by the book

Today, while I was cooking dinner and doing other household chores, The Button kept following me around with a board book in her hand saying, “Daddy, can you read to us?” over and over again. [“Us,” even though it was just her, because that’s what she hears her big sister say.] After saying “Just a minute, sweetheart” a couple times only to have her repeat her entreaty, book thrust up toward me, I finally put aside what I was doing and said, “Okay, sweetie. Let’s read.”

The Pumpkin, at age seven, is a voracious reader. We read to her from the get-go, and filled her bookshelves with board books and picture books and books she wouldn’t appreciate until much later. I still remember reading Shirley Brice Heath‘s Way With Words in an education class on literacy in college and coming across for the first time the idea that merely growing up in, as she called it, a “print-rich environment” correlated with literacy, fluency and academic achievement later in life. My childhood bedroom is still lined on two walls with the almost-floor-to-ceiling bookshelves my parents bought when I was little, and the paperback sci-fi novels of my childhood still clutter those shelves, alongside older hardcover picture books that my mother had saved and that my daughters eagerly grab for when they visit. [One of the things that sold me on the first house we bought and still live in were the floor-to-ceiling built-in bookshelves in the formal living room; for the first time, we were able to put all our books out, and even with the built-ins, we still have to use two more bookshelves, plus the cookbook shelves in the kitchen.] I knew, before The Pumpkin was born, that I wanted to pass down my love of reading to her, and I was going to surround her with books so that she couldn’t help but pick it up by default.

But having a second kid is a funny thing. You’re juggling so many things, including the older kid, that it’s all too easy to forget things and take things for granted. As la dra. and I have discussed many a time, it’s not entirely true that siblings grow up in the same house. The Pumpkin got four years of us without having to share, even if I worked outside the home for the second two of those. The Button, on the other hand, has had me at home for a lot longer than her sister, but she’s had to live a life that revolves around her big sister’s drop-offs and pick-ups. As far as reading goes, when The Button joined us, we were so cognizant of the need to maintain a sense of normalcy and parental focus for The Pumpkin, continuing our nightly reading rituals, that it was way, way too long before we realized that reading to The Pumpkin with The Button in the same room was not the same thing as reading to The Button, and definitely not the treatment and exposure to books and reading that we’d given her big sister at the same age.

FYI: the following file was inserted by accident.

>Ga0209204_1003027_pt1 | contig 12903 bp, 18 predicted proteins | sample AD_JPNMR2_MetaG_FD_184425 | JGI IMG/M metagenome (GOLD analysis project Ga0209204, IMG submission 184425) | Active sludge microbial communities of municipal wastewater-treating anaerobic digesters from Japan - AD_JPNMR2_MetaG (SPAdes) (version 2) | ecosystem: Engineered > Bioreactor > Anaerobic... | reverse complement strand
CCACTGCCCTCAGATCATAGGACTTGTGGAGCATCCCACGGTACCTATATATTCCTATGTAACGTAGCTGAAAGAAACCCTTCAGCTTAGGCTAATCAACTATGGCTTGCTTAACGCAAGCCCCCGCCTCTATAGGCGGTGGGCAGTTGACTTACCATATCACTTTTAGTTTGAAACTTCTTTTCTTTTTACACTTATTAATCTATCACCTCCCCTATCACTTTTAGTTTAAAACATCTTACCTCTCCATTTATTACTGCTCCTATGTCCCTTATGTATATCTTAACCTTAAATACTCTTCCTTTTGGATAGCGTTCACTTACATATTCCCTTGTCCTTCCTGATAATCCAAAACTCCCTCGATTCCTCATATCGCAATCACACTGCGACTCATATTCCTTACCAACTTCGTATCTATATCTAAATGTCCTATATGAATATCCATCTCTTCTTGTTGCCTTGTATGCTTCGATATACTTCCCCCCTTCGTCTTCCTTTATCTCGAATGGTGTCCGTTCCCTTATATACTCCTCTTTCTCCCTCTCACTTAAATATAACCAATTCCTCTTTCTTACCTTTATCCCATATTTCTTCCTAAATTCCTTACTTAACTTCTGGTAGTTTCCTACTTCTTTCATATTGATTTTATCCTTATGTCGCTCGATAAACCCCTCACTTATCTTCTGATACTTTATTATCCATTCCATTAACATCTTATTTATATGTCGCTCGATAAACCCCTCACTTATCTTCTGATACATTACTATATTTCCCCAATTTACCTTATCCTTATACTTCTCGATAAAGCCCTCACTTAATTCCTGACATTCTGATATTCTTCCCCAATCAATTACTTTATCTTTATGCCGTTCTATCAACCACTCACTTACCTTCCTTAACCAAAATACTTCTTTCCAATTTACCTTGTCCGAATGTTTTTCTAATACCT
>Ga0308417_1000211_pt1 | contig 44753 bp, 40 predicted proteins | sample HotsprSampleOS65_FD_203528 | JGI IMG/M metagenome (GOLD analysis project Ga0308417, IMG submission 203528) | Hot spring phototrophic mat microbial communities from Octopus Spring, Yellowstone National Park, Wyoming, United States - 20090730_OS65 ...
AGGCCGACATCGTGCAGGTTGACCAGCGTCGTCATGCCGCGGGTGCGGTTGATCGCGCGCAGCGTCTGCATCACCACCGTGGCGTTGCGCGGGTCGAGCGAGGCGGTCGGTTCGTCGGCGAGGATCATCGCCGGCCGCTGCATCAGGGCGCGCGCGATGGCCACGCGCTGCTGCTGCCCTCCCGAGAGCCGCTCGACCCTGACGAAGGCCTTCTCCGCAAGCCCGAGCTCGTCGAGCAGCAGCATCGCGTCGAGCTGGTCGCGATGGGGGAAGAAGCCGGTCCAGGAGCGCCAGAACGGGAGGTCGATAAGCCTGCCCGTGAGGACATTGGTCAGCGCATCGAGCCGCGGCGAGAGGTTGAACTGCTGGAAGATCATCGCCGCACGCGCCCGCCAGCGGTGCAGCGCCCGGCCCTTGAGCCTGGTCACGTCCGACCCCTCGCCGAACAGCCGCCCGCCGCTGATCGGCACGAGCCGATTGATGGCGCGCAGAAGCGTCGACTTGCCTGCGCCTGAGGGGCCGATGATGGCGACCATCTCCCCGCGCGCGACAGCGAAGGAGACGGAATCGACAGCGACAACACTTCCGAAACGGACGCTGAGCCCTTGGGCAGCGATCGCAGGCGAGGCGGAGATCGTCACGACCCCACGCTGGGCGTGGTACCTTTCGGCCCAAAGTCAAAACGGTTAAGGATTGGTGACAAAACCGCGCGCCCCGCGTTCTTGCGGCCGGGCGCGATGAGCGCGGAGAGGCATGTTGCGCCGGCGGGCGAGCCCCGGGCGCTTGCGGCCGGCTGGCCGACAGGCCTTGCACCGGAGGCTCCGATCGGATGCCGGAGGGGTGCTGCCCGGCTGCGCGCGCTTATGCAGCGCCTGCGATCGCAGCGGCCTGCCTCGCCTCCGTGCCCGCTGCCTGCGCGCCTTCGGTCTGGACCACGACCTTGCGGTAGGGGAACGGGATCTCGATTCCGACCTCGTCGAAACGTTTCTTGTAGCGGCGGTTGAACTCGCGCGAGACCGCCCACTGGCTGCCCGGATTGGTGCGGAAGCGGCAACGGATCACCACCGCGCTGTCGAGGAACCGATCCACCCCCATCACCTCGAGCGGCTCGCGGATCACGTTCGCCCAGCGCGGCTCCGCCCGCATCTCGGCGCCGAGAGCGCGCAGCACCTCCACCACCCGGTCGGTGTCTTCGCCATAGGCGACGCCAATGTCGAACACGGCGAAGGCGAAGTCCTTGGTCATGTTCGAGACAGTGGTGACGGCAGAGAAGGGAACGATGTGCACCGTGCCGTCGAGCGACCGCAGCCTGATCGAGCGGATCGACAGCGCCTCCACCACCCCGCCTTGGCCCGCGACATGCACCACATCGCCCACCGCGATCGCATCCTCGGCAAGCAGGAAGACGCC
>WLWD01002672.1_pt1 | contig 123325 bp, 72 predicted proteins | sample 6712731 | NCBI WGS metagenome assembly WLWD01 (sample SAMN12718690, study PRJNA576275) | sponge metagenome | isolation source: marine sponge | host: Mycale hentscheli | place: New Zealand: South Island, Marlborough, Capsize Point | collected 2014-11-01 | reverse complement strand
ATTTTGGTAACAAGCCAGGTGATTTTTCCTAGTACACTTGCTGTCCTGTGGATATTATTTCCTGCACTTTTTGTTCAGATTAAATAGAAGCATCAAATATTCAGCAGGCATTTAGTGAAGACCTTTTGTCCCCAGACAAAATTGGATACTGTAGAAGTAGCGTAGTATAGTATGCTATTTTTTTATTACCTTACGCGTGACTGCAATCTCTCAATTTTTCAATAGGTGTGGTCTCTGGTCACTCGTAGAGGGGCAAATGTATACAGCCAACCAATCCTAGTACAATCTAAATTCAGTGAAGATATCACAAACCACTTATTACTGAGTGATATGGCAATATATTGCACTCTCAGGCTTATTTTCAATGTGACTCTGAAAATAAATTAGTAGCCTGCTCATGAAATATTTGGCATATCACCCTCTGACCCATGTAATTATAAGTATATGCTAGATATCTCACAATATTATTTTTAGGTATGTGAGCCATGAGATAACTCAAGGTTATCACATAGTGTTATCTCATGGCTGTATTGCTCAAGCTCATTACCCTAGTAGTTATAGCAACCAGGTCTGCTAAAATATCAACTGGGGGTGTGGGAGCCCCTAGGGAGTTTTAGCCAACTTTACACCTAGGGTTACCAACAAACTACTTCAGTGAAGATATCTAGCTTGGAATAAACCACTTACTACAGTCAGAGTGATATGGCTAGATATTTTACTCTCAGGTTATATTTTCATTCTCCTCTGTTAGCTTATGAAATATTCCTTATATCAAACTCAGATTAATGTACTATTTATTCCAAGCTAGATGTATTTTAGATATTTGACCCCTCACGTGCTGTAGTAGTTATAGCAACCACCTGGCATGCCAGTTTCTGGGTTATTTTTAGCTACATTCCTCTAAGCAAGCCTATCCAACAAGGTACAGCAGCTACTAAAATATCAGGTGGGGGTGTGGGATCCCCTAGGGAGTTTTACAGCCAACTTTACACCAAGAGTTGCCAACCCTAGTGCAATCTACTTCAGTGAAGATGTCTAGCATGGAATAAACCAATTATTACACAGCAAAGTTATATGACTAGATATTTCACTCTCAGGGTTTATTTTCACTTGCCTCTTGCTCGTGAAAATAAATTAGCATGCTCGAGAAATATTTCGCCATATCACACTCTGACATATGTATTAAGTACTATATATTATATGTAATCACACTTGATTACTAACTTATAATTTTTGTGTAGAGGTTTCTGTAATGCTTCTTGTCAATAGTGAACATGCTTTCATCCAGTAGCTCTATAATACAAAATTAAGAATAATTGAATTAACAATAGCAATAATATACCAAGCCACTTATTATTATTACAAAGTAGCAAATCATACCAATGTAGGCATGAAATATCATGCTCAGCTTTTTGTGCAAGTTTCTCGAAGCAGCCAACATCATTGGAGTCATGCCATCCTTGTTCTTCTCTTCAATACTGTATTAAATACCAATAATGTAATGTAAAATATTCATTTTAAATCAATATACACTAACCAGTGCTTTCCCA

And though we acted quickly to rectify that, with lots of reading aloud at home, and still the bookshelves filled with all sorts of tomes, and with trips to the bookstore and the library and storytimes, and even with The Pumpkin getting into the act and reading to her herself, we went through a long period [well, as long a period as you can have when you’re talking about a person who’s not yet three years old] where we feared that we’d missed the boat, that merely having that same “print-rich environment” wasn’t going to be enough. She’d sooner eat a board book than look at it, and where her sister would sit and listen to a story being read, The Button was, shall we say, a tad energetic. We’d think back to when The Pumpkin was recognizing the letters of the alphabet, pointing them out in the text of books, and fret about The Button being behind.

We needn’t have worried. Or well, it’s good that we worried, in the beginning, because that made us realize what we weren’t giving her in the bustle of a two-childen household, and give it to her. Now, while she still is more likely to be standing up or walking around during a bookstore storytime, she is listening, and she seems to be on the road to loving books as much as her sister. When she brings a book to me and asks for me to read it to her —”Read it, daddy! Read it!”—my heart melts. Even when she asks me to reread the same book for the fifth time in a row. Heh. (“Again, daddy! Again!”) Just like her sister before her, the bookstore is her playground—”Chil-dren’s. Sec-tion! Chil-dren’s. Sec-tion!”—and she gleefully pulls multiple volumes off the shelves to shove at me (“Read, daddy!”). We’re still working on the whole “put it back where you got it from” part.

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About Jason Sperber

Jason Sperber is a stay-at-home-dad of 2 daughters and a writer in Bakersfield, California. He blogs (very infrequently) at daddy in a strange land and co-founded Rice Daddies, the group blog by Asian American dads, and is the resident hapa Trekkie at The Nerds Of Color. Follow him on Twitter at @dad_strangeland.
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One Response to by the book

  1. superha says:

    It’s a Sperber family thing. I saw this love of books coming a mile away. ;)

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